Over the years we hear from all kinds of media, that Linux on the desktop is stuck at 1% market share. Even linux related publications carry this myth further, because they have no clue how the data is retrieved and what vital interests are behind this.
I was writing a story about the worldwide domination of the browser Chrome on Sundays, a phenomena ongoing for about 6 weeks now. So I looked into the ways how data is retrieved by the companies that offer stats for browsers, operating systems and the like. There are big 2 companies in this business. The one that sees Chrome digging fastly into IE territory on weekends is Statcounter. The other one is Net Applications and sees IE far ahead of Chrome and Linux constantly at 1% for years.
So, how do those companies retrieve their data? Statcounter says it gets the data from ~ 3 million watched websites. Net Applications uses only 40,000 Websites to brew up their graphs. How is that? Net Applications watches the pages of its customers, that pay for the service. Two of the biggest customers to Net Applications are Microsoft and Apple. Rings a bell? Customers of Net Applications are not typicaly linux-affine, hence the 1%. For Microsoft this is a perfect setting, as they get the data that fits into their marketing strategy along the lines of: Linux on the desktop is irrelevant and will fade away.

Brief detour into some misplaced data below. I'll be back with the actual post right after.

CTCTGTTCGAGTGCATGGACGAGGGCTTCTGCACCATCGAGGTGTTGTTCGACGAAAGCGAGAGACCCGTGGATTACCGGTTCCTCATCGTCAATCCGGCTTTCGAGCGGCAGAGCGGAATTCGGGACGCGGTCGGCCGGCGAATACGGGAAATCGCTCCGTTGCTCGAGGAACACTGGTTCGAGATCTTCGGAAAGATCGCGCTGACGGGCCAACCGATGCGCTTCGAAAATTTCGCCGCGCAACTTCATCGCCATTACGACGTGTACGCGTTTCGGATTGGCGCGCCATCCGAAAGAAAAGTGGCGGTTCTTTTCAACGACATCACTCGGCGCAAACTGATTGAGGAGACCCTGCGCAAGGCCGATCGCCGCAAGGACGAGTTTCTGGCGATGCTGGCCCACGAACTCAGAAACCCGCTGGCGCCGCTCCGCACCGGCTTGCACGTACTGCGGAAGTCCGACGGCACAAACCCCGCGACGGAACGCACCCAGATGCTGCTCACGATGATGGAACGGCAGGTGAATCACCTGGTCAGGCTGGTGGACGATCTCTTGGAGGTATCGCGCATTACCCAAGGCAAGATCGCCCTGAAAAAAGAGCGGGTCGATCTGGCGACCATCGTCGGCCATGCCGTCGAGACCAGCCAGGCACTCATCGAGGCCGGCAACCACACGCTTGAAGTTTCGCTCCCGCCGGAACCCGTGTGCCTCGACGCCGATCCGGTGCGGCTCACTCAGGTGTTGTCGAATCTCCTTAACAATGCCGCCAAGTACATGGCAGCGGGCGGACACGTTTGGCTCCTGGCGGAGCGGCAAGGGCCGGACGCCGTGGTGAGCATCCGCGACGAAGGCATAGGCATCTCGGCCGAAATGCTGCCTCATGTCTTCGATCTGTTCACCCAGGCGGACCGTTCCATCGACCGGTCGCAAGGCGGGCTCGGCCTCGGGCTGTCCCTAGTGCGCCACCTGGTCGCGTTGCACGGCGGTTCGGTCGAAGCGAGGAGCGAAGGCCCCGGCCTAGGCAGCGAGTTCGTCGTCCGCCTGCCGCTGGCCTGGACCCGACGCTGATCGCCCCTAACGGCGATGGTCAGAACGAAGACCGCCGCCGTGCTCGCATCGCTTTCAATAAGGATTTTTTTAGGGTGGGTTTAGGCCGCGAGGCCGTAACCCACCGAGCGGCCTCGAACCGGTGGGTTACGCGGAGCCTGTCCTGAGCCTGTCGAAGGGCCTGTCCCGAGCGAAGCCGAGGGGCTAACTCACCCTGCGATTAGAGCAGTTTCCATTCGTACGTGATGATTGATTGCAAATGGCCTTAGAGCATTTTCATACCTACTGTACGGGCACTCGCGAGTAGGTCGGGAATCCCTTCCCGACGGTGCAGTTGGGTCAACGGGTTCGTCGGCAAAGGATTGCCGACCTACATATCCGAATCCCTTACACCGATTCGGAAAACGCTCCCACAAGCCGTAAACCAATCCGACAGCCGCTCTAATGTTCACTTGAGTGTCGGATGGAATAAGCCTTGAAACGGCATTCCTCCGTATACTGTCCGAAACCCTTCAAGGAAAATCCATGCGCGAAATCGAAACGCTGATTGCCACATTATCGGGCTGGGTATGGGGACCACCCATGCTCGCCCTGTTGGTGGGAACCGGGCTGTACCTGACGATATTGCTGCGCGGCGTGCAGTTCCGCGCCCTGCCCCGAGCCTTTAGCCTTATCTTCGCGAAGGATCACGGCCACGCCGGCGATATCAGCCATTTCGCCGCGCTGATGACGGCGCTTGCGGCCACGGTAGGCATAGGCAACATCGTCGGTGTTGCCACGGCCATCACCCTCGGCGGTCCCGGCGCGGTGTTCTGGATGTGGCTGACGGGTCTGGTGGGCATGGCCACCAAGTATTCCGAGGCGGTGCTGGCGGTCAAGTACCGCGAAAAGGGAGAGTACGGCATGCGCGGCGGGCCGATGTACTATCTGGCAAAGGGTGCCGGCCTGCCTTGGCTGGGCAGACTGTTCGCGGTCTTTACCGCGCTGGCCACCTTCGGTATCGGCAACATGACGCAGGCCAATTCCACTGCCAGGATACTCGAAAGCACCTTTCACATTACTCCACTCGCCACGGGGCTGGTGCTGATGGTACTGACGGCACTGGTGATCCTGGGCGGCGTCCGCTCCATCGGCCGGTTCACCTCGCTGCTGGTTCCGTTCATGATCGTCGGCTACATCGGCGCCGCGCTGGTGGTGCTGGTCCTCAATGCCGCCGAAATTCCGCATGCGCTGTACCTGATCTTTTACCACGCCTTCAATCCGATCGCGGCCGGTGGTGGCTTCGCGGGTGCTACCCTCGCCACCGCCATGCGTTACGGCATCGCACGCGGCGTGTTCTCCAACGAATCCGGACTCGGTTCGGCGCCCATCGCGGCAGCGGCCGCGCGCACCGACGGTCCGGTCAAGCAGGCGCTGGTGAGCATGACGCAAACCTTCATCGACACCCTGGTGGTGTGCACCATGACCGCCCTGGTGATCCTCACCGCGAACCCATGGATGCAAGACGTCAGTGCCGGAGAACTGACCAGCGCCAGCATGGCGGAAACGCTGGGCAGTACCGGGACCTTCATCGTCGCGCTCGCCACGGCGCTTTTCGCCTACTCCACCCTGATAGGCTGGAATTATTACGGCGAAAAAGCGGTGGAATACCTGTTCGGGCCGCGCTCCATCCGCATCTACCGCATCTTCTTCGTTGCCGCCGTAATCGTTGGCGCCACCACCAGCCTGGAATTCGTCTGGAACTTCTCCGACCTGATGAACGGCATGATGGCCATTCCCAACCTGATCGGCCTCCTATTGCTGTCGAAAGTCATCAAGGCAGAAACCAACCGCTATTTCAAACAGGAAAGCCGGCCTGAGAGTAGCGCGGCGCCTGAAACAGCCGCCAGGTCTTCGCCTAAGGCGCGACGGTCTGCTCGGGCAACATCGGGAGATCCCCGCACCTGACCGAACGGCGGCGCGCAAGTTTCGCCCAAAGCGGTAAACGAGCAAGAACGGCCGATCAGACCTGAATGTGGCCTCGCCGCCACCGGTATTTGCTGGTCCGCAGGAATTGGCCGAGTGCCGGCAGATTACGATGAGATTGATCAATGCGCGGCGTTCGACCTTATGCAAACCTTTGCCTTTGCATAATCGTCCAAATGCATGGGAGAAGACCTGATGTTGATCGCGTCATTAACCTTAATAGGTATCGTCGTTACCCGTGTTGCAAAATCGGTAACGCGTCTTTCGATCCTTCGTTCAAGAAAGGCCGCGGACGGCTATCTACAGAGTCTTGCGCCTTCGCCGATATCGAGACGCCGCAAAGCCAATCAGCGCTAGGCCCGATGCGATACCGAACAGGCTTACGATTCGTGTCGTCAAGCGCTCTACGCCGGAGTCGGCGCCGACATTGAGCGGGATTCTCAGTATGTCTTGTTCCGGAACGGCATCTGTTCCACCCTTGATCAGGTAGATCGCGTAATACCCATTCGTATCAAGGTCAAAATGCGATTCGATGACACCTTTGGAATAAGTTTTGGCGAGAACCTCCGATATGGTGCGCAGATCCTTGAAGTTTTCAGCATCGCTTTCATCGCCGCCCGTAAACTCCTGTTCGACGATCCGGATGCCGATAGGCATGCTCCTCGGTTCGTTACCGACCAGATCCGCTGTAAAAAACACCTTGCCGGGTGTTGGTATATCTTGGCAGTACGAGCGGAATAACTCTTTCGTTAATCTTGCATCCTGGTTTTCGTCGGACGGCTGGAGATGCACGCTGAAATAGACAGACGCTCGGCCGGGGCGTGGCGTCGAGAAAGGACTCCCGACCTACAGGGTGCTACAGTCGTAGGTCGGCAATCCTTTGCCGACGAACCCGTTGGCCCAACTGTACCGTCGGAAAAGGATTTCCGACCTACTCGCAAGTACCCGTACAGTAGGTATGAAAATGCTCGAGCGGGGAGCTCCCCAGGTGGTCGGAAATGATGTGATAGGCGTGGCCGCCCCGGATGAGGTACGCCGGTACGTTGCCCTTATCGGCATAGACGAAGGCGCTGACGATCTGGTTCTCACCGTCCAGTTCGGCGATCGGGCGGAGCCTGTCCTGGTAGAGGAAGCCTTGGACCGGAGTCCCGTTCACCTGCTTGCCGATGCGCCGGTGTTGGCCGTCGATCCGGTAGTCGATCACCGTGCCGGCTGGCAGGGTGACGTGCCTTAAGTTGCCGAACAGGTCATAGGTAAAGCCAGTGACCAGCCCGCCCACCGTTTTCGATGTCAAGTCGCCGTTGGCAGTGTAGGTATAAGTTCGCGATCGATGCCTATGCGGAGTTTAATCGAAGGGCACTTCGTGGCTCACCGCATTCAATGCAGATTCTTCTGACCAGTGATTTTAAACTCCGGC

Looking for more fitting numbers, one can look at Wikimedia statistics, which has Linux by itself at 1.6 percent and, Linux kernel based systems at 4.9 percent. Statcounter sees Linux in Germany at around 2 percent and steadily growing. The only use for the Net Application numbers that i can see is, to compare them to themselves over time. Even then there is not much, that varies the 1% graph. In no way do they give the real picture on their own.